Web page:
Several theoretical and empirical developments in the literature on foreign entry mode and performance, and on (international) strategy more generally, were influenced or prefigured by Brouthers’ (2002) JIBS Decade Award winning paper. Regarding theory, Brouthers is an archetype of the integration of transaction cost and institutional perspectives. I argue that it is also relevant to the growing literature that aims at synthesizing these and other perspectives. Methodologically, Brouthers (2002) contributed several uniquely direct and rich measures. Furthermore, it not only displayed awareness of endogeneity (specifically self-selection) issues, but also was among the pioneers in the comparative analysis of governance choices for a given firm or transaction. I elaborate on the promising if challenging use of such “what if” imputation to identify the impact of more or less well-aligned choices. Overall, I argue that such methodological advances cannot be decoupled from the conceptual advances that enable them, and which they reinforce.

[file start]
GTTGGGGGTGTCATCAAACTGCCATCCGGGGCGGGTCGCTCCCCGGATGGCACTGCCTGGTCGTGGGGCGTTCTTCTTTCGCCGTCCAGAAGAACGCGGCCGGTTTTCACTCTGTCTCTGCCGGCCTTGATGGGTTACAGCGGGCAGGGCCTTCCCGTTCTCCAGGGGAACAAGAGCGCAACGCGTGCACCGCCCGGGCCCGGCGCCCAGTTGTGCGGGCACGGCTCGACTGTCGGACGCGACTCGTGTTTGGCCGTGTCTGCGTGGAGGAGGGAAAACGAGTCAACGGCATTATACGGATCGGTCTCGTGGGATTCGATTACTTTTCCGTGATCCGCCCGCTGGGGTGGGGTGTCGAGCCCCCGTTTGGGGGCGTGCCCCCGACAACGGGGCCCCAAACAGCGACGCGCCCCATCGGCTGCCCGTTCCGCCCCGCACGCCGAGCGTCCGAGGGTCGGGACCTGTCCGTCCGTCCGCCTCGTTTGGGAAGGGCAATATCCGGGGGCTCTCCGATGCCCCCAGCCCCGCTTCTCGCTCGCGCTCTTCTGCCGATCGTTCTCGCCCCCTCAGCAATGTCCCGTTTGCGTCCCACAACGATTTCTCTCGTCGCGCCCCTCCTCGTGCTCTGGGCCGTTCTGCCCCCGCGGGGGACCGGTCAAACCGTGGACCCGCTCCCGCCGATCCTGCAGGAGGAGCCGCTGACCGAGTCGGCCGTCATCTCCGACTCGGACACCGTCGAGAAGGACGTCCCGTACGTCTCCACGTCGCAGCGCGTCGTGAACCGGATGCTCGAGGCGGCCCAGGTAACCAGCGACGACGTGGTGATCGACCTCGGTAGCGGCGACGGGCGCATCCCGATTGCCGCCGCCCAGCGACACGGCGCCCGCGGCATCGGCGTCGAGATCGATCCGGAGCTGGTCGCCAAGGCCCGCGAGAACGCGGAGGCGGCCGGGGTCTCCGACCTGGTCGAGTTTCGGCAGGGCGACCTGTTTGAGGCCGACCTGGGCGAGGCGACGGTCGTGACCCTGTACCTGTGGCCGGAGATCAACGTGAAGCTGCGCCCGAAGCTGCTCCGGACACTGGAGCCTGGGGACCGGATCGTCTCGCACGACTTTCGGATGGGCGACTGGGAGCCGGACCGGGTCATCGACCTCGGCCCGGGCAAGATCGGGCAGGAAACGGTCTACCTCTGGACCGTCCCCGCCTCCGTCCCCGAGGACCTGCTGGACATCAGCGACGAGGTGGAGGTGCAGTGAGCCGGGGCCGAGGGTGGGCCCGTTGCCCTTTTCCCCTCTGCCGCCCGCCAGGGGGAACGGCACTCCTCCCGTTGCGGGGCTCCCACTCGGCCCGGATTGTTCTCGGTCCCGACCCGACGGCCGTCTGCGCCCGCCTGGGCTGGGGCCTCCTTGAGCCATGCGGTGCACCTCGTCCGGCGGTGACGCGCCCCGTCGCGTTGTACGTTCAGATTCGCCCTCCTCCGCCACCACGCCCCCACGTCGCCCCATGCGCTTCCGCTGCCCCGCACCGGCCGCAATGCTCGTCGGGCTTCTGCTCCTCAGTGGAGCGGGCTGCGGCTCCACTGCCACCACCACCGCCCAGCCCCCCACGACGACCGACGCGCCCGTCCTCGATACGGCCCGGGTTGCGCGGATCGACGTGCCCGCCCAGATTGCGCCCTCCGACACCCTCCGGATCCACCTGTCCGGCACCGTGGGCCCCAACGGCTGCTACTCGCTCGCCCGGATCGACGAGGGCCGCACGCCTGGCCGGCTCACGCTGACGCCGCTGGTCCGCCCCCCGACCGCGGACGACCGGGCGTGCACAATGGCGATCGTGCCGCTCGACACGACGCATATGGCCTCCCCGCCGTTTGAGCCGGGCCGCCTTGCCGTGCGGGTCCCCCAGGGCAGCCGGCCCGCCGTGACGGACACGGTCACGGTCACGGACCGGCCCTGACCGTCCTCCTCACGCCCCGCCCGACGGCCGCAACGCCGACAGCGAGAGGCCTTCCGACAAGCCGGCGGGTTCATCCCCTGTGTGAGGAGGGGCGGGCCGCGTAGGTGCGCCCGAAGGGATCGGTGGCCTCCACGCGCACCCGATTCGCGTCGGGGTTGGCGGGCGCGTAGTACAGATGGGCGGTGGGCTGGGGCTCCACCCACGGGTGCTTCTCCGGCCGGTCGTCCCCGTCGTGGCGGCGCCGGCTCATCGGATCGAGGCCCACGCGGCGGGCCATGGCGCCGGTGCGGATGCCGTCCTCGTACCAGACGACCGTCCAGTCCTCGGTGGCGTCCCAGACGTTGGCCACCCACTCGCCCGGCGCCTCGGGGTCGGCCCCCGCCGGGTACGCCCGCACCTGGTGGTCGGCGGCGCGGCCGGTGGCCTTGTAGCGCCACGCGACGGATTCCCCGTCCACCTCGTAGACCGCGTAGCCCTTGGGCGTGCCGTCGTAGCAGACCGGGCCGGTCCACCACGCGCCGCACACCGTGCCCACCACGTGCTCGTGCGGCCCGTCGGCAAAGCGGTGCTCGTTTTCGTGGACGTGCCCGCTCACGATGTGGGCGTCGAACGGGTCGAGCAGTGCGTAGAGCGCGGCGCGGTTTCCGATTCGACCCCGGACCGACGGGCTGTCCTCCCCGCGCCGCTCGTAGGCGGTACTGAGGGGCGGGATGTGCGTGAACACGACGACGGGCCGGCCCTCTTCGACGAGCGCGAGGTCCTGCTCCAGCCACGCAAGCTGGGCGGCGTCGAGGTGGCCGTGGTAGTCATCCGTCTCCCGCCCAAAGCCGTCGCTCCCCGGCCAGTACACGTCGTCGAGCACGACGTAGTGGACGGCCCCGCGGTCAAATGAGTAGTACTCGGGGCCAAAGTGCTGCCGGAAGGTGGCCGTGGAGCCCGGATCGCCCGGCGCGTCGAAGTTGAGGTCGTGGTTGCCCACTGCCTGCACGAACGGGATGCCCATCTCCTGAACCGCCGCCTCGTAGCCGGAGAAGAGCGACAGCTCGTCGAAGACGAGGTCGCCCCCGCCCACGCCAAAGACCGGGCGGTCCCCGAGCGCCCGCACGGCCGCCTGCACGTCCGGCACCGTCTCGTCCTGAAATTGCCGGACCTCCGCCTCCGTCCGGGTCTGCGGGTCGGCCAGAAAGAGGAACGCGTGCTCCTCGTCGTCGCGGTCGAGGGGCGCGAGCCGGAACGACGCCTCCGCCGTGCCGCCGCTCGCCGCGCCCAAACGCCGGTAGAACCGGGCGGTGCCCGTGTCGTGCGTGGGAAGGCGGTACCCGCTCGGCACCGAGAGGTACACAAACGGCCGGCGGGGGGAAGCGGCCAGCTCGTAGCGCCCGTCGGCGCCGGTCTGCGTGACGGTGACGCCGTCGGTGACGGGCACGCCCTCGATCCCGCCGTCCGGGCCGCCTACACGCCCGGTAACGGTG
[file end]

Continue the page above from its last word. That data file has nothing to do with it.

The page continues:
|Journal||Journal of International Business Studies (JIBS)|
|Publication status||Published - 2013|